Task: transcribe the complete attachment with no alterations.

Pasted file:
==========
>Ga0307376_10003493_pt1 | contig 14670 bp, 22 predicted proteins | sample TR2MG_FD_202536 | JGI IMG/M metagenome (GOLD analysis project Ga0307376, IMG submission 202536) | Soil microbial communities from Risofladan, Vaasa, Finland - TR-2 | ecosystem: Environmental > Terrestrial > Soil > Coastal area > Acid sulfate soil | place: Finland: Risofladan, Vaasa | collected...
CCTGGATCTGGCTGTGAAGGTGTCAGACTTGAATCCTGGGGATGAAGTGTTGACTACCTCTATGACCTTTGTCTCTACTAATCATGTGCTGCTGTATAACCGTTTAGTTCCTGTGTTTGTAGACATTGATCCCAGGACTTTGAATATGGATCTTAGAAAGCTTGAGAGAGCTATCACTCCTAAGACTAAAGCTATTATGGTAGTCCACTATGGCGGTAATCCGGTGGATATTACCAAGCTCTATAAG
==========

>Ga0307376_10003493_pt1 | contig 14670 bp, 22 predicted proteins | sample TR2MG_FD_202536 | JGI IMG/M metagenome (GOLD analysis project Ga0307376, IMG submission 202536) | Soil microbial communities from Risofladan, Vaasa, Finland - TR-2 | ecosystem: Environmental > Terrestrial > Soil > Coastal area > Acid sulfate soil | place: Finland: Risofladan, Vaasa | collected...
CCTGGATCTGGCTGTGAAGGTGTCAGACTTGAATCCTGGGGATGAAGTGTTGACTACCTCTATGACCTTTGTCTCTACTAATCATGTGCTGCTGTATAACCGTTTAGTTCCTGTGTTTGTAGACATTGATCCCAGGACTTTGAATATGGATCTTAGAAAGCTTGAGAGAGCTATCACTCCTAAGACTAAAGCTATTATGGTAGTCCACTATGGCGGTAATCCGGTGGATATTACCAAGCTCTATAAG